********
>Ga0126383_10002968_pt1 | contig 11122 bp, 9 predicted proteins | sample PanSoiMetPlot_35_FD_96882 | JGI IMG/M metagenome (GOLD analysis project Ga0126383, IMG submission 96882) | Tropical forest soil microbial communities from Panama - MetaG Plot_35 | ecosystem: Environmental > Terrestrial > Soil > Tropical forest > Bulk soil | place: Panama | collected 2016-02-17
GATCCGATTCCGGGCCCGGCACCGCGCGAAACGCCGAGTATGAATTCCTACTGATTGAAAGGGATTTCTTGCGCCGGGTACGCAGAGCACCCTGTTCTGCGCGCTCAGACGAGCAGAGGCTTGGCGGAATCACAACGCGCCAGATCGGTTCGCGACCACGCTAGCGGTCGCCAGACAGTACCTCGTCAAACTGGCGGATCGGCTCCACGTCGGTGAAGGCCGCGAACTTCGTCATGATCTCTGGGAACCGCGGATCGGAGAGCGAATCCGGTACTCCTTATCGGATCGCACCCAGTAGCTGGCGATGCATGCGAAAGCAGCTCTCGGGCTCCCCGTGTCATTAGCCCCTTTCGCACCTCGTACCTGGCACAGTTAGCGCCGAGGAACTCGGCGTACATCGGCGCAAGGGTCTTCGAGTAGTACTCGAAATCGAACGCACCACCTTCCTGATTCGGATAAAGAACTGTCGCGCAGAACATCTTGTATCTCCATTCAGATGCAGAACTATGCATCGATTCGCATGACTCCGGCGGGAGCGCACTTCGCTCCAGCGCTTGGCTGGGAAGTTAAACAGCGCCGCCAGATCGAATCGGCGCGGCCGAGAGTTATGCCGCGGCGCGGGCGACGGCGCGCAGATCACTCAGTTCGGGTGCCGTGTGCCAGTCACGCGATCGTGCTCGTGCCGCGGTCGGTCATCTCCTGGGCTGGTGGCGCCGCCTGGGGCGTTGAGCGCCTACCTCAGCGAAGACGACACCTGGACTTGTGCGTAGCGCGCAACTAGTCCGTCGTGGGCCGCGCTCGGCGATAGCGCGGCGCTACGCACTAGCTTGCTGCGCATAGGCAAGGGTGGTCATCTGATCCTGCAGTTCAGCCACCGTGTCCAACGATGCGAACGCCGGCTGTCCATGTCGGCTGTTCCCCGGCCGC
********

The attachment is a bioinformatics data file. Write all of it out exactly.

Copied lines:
>Ga0126383_10002968_pt1 | contig 11122 bp, 9 predicted proteins | sample PanSoiMetPlot_35_FD_96882 | JGI IMG/M metagenome (GOLD analysis project Ga0126383, IMG submission 96882) | Tropical forest soil microbial communities from Panama - MetaG Plot_35 | ecosystem: Environmental > Terrestrial > Soil > Tropical forest > Bulk soil | place: Panama | collected 2016-02-17
GATCCGATTCCGGGCCCGGCACCGCGCGAAACGCCGAGTATGAATTCCTACTGATTGAAAGGGATTTCTTGCGCCGGGTACGCAGAGCACCCTGTTCTGCGCGCTCAGACGAGCAGAGGCTTGGCGGAATCACAACGCGCCAGATCGGTTCGCGACCACGCTAGCGGTCGCCAGACAGTACCTCGTCAAACTGGCGGATCGGCTCCACGTCGGTGAAGGCCGCGAACTTCGTCATGATCTCTGGGAACCGCGGATCGGAGAGCGAATCCGGTACTCCTTATCGGATCGCACCCAGTAGCTGGCGATGCATGCGAAAGCAGCTCTCGGGCTCCCCGTGTCATTAGCCCCTTTCGCACCTCGTACCTGGCACAGTTAGCGCCGAGGAACTCGGCGTACATCGGCGCAAGGGTCTTCGAGTAGTACTCGAAATCGAACGCACCACCTTCCTGATTCGGATAAAGAACTGTCGCGCAGAACATCTTGTATCTCCATTCAGATGCAGAACTATGCATCGATTCGCATGACTCCGGCGGGAGCGCACTTCGCTCCAGCGCTTGGCTGGGAAGTTAAACAGCGCCGCCAGATCGAATCGGCGCGGCCGAGAGTTATGCCGCGGCGCGGGCGACGGCGCGCAGATCACTCAGTTCGGGTGCCGTGTGCCAGTCACGCGATCGTGCTCGTGCCGCGGTCGGTCATCTCCTGGGCTGGTGGCGCCGCCTGGGGCGTTGAGCGCCTACCTCAGCGAAGACGACACCTGGACTTGTGCGTAGCGCGCAACTAGTCCGTCGTGGGCCGCGCTCGGCGATAGCGCGGCGCTACGCACTAGCTTGCTGCGCATAGGCAAGGGTGGTCATCTGATCCTGCAGTTCAGCCACCGTGTCCAACGATGCGAACGCCGGCTGTCCATGTCGGCTGTTCCCCGGCCGC